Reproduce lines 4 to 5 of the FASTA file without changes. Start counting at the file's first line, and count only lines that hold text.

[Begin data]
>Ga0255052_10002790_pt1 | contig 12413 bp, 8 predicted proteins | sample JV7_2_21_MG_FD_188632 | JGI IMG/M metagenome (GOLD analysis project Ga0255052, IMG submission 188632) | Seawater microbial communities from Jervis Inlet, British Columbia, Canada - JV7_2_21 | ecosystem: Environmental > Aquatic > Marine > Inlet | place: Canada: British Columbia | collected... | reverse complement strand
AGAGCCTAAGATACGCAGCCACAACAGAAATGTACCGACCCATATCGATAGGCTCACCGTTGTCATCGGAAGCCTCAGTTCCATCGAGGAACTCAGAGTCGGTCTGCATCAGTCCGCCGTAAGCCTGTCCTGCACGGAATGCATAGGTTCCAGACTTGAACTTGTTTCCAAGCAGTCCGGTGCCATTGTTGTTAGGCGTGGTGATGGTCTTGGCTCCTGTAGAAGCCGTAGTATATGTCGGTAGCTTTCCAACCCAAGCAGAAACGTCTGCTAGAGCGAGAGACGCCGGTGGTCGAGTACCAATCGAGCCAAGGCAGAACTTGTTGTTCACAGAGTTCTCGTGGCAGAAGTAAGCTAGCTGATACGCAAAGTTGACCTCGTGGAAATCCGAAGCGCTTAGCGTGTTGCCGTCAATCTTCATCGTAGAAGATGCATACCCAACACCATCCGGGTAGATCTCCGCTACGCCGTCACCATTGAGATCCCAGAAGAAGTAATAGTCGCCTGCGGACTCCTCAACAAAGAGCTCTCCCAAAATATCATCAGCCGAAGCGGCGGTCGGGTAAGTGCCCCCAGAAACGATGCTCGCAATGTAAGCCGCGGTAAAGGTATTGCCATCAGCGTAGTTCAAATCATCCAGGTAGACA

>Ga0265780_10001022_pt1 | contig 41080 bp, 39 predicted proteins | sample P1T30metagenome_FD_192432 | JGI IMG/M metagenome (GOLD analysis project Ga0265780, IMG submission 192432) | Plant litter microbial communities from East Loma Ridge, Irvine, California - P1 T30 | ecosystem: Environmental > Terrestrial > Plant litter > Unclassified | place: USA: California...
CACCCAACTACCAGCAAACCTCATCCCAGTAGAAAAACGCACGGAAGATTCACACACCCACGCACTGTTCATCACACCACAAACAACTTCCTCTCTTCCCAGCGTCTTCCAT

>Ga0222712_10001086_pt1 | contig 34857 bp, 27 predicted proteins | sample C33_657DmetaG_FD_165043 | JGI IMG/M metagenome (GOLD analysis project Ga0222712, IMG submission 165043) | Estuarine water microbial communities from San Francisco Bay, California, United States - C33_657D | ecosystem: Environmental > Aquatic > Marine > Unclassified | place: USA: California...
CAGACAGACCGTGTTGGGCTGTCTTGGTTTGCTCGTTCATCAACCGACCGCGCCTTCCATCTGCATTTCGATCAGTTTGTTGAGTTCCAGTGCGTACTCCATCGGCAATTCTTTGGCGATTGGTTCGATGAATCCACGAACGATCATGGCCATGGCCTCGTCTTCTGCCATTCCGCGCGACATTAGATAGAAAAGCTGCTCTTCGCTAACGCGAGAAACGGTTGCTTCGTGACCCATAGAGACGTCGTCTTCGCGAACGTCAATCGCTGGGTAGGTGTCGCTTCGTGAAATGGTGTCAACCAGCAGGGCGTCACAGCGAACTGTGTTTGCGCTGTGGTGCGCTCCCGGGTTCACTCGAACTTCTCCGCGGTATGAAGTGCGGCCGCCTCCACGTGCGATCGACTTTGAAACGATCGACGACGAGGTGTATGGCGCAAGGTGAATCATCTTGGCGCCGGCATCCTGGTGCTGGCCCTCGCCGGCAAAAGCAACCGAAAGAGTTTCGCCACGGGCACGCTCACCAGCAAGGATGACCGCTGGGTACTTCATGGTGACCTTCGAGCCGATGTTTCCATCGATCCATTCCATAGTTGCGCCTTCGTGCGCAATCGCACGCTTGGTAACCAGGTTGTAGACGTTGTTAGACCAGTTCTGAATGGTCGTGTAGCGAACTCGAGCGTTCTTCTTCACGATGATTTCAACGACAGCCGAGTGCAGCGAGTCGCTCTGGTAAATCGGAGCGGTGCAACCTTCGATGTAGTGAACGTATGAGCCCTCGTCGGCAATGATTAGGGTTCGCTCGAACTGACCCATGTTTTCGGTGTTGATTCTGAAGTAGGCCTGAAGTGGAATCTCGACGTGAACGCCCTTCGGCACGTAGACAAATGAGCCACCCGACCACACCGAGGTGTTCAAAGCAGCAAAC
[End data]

CACCCAACTACCAGCAAACCTCATCCCAGTAGAAAAACGCACGGAAGATTCACACACCCACGCACTGTTCATCACACCACAAACAACTTCCTCTCTTCCCAGCGTCTTCCAT

>Ga0222712_10001086_pt1 | contig 34857 bp, 27 predicted proteins | sample C33_657DmetaG_FD_165043 | JGI IMG/M metagenome (GOLD analysis project Ga0222712, IMG submission 165043) | Estuarine water microbial communities from San Francisco Bay, California, United States - C33_657D | ecosystem: Environmental > Aquatic > Marine > Unclassified | place: USA: California...